Welcome to the redesigned website of The Lens, which is just the most visible of many changes to our news operation.

In addition to our new logo and look, we’re proud to announce:

  • A broad, new environmental reporting effort led by an expert in the field
  • A daily newsletter to bring you different perspectives on our key topics
  • A second office that creates a university partnership
  • An important seal of approval as a tax-exempt nonprofit by the IRS that makes it easier for you to donate to The Lens
  • New financial supporters that will allow us to continue to expand our award-winning staff.

What remains unchanged, though, is our commitment to unique, in-depth coverage of issues important to the New Orleans region. As the city’s first nonprofit newsroom, our mission is to educate, engage and empower our readers with the kind of public-interest stories that can lead to a more just and accountable government structure and make a difference in our community.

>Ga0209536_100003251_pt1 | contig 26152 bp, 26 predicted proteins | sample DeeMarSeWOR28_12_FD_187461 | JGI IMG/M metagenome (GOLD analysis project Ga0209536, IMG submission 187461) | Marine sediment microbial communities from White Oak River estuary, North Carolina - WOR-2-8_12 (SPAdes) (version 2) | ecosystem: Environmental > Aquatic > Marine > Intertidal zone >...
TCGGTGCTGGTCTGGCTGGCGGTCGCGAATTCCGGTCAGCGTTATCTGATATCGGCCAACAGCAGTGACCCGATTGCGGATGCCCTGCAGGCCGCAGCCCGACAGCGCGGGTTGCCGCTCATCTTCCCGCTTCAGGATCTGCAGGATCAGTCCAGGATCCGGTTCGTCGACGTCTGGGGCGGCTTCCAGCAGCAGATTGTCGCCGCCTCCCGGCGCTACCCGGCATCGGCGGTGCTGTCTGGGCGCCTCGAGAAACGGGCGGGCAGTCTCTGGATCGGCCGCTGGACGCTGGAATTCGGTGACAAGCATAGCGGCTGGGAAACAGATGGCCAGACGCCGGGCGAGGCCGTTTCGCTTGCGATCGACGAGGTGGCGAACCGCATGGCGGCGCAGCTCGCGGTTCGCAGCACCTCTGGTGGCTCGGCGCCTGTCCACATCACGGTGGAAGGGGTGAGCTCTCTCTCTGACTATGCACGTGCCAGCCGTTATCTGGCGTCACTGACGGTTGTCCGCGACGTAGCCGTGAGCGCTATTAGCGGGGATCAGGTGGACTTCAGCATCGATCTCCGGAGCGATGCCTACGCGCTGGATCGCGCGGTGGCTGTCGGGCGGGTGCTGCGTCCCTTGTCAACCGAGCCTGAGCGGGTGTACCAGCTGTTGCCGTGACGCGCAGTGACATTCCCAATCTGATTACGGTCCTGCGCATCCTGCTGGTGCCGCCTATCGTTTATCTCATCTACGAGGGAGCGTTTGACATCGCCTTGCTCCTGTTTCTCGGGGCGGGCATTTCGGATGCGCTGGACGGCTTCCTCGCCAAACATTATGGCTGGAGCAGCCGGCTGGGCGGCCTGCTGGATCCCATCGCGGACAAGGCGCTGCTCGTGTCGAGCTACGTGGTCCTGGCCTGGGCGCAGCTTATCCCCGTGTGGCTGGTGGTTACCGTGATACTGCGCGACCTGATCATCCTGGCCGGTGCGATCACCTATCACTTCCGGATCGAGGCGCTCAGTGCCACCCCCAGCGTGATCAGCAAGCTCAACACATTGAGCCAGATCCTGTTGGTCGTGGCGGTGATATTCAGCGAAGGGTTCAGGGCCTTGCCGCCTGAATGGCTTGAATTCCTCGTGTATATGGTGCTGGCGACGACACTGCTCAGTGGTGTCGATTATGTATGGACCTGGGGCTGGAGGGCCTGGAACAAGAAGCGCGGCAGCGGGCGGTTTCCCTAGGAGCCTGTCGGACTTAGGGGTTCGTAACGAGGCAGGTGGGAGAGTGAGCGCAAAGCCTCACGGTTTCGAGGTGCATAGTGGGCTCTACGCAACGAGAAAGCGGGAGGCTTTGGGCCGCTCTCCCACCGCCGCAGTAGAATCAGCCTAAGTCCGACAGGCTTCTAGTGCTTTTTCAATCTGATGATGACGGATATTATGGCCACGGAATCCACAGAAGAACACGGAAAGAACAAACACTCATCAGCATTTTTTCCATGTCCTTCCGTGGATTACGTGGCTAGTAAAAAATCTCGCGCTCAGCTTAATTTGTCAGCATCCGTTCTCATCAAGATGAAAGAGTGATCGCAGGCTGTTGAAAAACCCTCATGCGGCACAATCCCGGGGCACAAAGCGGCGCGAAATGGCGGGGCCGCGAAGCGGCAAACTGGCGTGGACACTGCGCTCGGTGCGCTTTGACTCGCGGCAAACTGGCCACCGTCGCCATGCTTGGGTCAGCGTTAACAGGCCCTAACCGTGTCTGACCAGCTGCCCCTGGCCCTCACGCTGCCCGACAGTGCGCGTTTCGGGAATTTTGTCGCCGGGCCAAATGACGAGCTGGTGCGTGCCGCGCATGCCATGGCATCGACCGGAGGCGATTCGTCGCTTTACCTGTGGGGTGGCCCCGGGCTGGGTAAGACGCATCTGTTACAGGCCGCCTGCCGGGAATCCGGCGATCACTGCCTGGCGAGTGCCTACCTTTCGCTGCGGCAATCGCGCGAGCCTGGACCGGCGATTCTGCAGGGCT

We’re an online newsroom, but we’re acutely aware that New Orleans has a relatively low rate of broadband Internet access. That’s why we’ve forged strong partnerships with television, radio and print partners, and we’re working to expand our reach further. And it’s why our new website was designed with smart phones in mind.

Here’s a rundown of our most notable changes.

Our website

The new site automatically adjusts to fit screens, whether you’re using an iPad, an Android tablet, an iPhone or a Samsung Galaxy S III. If you’re reading this on a computer, resize your browser window to see how it reacts.